By loving independence so much, the SNP may have killed it

When Alex Salmond lost the Scottish independence referendum, he sought to console himself and the ranks of the vanquished by declaring ‘the dream shall never die’.

It was the salve that soothed the disappointment of a nationalist movement. But today that dream appears to lie in ruins.

Two years ago, the SNP swept all before it, claiming 56 of Scotland’s 59 constituencies at Westminster; on last night, they lost almost 40 per cent of those same seats. The reversal cannot be overstated. Salmond, the SNP’s former leader, lost in Gordon. Angus Robertson, their leader in the Commons, lost in Moray. The party was thrown out in East Dunbartonshire after a two-year incumbency and in Banff and Buchan, where the party has been immovable since Salmond wrestled the seat from Sir Albert McQuarrie, the Tories’ ‘Buchan Bulldog’, in 1987. The Conservatives now dominate the north east and the south of Scotland, with a good chunk of the centre, too. Meanwhile, the SNP recorded the lowest share of the vote for a winning party (36.9 per cent) since 1983 and the lowest seat tally (35) since 1951.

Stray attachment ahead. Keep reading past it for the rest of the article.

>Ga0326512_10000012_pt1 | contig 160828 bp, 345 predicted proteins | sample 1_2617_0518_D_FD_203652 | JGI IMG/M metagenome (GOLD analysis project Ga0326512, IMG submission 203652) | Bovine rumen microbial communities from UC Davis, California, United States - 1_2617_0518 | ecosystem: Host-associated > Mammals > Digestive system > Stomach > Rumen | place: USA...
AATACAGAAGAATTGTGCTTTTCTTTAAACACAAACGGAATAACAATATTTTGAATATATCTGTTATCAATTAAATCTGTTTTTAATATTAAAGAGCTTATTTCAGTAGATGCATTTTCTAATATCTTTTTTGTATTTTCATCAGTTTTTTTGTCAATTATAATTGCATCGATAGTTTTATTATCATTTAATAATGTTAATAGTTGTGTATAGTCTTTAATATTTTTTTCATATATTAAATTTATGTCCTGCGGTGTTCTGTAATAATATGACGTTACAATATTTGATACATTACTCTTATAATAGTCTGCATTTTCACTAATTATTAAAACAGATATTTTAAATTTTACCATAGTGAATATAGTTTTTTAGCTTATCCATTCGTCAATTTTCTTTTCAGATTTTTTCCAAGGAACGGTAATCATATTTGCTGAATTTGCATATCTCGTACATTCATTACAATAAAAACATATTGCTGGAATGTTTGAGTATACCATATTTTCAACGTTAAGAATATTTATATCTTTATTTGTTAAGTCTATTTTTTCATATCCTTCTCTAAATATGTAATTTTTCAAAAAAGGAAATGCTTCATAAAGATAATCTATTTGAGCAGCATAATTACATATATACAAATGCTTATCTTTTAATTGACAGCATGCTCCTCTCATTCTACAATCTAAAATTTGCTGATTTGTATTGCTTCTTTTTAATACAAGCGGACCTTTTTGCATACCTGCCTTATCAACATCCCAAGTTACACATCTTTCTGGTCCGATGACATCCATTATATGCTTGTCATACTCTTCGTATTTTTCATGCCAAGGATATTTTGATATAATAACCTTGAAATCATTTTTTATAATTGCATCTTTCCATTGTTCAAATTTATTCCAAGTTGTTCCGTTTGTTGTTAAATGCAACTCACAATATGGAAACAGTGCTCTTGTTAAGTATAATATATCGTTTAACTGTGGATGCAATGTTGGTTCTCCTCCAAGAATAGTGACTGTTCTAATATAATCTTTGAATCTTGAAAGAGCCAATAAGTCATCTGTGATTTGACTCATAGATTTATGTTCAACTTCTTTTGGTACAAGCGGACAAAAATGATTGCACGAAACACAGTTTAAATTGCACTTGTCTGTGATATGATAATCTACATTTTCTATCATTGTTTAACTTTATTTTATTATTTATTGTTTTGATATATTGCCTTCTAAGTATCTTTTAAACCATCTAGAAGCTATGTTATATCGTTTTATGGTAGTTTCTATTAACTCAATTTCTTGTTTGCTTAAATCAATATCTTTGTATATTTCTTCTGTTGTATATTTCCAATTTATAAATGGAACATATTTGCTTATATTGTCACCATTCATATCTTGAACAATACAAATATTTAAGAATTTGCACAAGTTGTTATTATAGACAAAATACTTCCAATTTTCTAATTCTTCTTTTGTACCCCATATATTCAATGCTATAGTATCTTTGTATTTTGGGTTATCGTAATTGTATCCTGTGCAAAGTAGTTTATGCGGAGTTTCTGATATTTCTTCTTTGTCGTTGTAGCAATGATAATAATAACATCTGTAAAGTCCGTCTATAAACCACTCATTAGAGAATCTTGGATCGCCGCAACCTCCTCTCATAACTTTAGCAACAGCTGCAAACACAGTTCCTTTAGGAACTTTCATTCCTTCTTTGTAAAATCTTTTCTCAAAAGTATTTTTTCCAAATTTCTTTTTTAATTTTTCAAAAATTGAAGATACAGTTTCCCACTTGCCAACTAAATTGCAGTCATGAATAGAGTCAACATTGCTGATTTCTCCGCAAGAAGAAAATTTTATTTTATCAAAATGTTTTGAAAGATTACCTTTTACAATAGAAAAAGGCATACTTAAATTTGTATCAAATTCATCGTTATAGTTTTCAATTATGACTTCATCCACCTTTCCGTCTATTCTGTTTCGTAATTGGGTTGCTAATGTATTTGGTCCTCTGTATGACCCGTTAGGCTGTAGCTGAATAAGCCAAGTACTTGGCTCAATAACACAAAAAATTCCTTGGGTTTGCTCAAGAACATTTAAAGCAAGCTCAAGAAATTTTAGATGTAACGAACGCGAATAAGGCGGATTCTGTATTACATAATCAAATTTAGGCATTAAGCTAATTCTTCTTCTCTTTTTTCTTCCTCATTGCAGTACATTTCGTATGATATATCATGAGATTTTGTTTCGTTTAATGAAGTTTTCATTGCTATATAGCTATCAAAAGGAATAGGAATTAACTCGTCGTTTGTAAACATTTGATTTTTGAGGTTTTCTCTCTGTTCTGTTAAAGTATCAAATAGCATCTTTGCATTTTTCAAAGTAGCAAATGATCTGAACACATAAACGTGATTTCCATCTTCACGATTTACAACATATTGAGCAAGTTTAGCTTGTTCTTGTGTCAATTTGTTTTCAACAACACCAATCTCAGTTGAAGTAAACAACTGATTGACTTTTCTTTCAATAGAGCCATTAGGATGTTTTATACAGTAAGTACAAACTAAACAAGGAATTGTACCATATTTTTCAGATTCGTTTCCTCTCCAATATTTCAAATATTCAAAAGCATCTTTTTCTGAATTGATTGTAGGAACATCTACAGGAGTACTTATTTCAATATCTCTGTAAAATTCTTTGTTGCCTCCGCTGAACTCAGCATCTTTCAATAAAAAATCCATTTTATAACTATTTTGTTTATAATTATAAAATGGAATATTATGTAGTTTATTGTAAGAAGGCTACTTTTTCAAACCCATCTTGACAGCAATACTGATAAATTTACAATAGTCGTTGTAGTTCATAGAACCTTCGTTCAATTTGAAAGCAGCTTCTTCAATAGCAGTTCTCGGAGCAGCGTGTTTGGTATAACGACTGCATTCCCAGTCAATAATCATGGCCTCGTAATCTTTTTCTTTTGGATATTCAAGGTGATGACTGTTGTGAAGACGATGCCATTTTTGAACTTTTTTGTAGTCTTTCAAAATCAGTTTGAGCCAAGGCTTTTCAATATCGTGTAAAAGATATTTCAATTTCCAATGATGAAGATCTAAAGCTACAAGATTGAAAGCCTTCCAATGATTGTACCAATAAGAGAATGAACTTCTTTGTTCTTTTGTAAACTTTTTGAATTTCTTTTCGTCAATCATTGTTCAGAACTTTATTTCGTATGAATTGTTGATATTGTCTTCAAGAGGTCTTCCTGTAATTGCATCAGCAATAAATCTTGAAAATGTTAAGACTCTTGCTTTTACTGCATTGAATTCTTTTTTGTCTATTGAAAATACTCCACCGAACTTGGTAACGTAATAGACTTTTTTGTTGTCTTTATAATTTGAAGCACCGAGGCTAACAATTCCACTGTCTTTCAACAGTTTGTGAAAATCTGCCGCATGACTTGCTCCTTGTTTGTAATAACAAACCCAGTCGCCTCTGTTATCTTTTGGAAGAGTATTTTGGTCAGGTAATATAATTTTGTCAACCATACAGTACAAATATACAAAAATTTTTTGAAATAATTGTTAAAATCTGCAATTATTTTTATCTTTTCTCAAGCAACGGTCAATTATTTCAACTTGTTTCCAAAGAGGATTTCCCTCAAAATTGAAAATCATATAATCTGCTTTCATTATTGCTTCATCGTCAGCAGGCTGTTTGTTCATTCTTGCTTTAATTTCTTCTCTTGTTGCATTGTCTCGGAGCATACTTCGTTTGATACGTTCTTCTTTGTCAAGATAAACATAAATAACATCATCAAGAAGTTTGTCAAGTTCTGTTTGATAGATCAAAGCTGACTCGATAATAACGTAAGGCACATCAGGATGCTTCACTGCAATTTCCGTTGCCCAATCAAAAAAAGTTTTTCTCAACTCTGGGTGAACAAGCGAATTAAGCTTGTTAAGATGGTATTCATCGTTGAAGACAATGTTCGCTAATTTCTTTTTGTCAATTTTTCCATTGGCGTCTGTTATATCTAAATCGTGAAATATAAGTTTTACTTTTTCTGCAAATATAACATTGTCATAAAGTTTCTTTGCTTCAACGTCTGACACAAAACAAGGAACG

Feature image © Scottish Government by Creative Commons 2.0.

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